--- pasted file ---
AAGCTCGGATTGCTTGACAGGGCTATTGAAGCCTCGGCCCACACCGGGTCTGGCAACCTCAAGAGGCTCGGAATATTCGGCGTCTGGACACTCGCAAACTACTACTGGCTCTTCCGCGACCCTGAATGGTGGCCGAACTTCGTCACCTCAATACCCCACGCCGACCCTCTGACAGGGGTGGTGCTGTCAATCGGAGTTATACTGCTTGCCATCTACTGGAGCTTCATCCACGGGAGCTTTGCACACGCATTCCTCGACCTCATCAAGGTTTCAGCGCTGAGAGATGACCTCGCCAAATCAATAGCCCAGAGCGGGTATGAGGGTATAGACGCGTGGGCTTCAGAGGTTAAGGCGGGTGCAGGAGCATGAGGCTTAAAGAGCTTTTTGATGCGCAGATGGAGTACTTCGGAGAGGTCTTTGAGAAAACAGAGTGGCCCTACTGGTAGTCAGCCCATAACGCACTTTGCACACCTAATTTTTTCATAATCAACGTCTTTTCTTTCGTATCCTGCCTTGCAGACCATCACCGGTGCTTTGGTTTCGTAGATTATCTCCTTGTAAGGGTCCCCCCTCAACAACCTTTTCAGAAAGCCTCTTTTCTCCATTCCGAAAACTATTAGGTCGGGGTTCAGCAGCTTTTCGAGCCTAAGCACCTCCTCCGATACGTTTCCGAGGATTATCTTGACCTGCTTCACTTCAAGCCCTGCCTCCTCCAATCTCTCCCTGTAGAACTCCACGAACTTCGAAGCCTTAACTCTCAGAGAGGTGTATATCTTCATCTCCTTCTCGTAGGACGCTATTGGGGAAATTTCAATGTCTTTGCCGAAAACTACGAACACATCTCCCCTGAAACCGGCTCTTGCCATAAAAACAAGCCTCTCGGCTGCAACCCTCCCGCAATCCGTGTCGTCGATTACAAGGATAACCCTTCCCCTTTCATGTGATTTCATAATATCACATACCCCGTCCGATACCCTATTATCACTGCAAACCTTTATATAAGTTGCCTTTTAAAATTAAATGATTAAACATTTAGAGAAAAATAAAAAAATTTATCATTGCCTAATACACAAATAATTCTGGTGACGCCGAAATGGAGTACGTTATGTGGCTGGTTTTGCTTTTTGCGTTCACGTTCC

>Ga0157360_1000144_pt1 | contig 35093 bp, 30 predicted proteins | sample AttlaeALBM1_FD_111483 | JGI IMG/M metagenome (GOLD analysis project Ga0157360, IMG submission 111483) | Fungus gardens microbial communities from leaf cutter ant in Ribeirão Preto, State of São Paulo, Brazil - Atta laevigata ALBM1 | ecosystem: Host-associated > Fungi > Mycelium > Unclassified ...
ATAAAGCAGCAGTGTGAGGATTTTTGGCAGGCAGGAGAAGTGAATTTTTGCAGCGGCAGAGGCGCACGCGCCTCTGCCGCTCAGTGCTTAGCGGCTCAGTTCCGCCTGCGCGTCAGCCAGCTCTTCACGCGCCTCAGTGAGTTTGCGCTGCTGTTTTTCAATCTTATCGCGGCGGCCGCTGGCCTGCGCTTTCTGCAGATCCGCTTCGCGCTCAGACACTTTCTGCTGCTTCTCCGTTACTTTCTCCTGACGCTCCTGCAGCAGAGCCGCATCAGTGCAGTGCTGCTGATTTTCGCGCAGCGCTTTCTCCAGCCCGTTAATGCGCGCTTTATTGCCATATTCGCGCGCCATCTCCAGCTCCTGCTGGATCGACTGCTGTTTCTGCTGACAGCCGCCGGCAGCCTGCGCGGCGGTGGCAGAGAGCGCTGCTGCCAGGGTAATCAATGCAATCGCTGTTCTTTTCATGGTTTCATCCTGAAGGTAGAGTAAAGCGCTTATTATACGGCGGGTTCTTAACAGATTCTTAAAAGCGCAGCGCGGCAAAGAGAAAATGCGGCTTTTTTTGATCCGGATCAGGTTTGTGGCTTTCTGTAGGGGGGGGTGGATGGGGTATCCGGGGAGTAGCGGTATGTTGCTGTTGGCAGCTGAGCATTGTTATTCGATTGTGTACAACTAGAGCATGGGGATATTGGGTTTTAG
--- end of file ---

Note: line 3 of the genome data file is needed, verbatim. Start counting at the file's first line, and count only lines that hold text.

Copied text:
ATAAAGCAGCAGTGTGAGGATTTTTGGCAGGCAGGAGAAGTGAATTTTTGCAGCGGCAGAGGCGCACGCGCCTCTGCCGCTCAGTGCTTAGCGGCTCAGTTCCGCCTGCGCGTCAGCCAGCTCTTCACGCGCCTCAGTGAGTTTGCGCTGCTGTTTTTCAATCTTATCGCGGCGGCCGCTGGCCTGCGCTTTCTGCAGATCCGCTTCGCGCTCAGACACTTTCTGCTGCTTCTCCGTTACTTTCTCCTGACGCTCCTGCAGCAGAGCCGCATCAGTGCAGTGCTGCTGATTTTCGCGCAGCGCTTTCTCCAGCCCGTTAATGCGCGCTTTATTGCCATATTCGCGCGCCATCTCCAGCTCCTGCTGGATCGACTGCTGTTTCTGCTGACAGCCGCCGGCAGCCTGCGCGGCGGTGGCAGAGAGCGCTGCTGCCAGGGTAATCAATGCAATCGCTGTTCTTTTCATGGTTTCATCCTGAAGGTAGAGTAAAGCGCTTATTATACGGCGGGTTCTTAACAGATTCTTAAAAGCGCAGCGCGGCAAAGAGAAAATGCGGCTTTTTTTGATCCGGATCAGGTTTGTGGCTTTCTGTAGGGGGGGGTGGATGGGGTATCCGGGGAGTAGCGGTATGTTGCTGTTGGCAGCTGAGCATTGTTATTCGATTGTGTACAACTAGAGCATGGGGATATTGGGTTTTAG